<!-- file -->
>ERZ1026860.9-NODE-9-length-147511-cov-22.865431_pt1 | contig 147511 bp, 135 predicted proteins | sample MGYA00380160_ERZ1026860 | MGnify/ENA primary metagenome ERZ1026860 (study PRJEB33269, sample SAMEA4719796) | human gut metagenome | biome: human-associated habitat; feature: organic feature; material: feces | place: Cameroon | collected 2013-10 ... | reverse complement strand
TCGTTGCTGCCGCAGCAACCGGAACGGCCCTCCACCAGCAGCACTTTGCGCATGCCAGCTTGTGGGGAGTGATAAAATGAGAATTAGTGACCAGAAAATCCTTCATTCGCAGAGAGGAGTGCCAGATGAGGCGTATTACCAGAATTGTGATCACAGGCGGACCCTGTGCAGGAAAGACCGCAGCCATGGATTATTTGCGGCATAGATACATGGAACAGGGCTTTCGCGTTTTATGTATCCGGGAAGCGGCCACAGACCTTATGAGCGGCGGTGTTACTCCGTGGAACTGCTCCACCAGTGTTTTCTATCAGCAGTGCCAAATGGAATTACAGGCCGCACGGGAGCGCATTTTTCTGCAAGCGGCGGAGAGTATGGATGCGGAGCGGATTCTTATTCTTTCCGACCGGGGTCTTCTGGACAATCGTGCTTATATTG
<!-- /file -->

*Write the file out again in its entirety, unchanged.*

>ERZ1026860.9-NODE-9-length-147511-cov-22.865431_pt1 | contig 147511 bp, 135 predicted proteins | sample MGYA00380160_ERZ1026860 | MGnify/ENA primary metagenome ERZ1026860 (study PRJEB33269, sample SAMEA4719796) | human gut metagenome | biome: human-associated habitat; feature: organic feature; material: feces | place: Cameroon | collected 2013-10 ... | reverse complement strand
TCGTTGCTGCCGCAGCAACCGGAACGGCCCTCCACCAGCAGCACTTTGCGCATGCCAGCTTGTGGGGAGTGATAAAATGAGAATTAGTGACCAGAAAATCCTTCATTCGCAGAGAGGAGTGCCAGATGAGGCGTATTACCAGAATTGTGATCACAGGCGGACCCTGTGCAGGAAAGACCGCAGCCATGGATTATTTGCGGCATAGATACATGGAACAGGGCTTTCGCGTTTTATGTATCCGGGAAGCGGCCACAGACCTTATGAGCGGCGGTGTTACTCCGTGGAACTGCTCCACCAGTGTTTTCTATCAGCAGTGCCAAATGGAATTACAGGCCGCACGGGAGCGCATTTTTCTGCAAGCGGCGGAGAGTATGGATGCGGAGCGGATTCTTATTCTTTCCGACCGGGGTCTTCTGGACAATCGTGCTTATATTG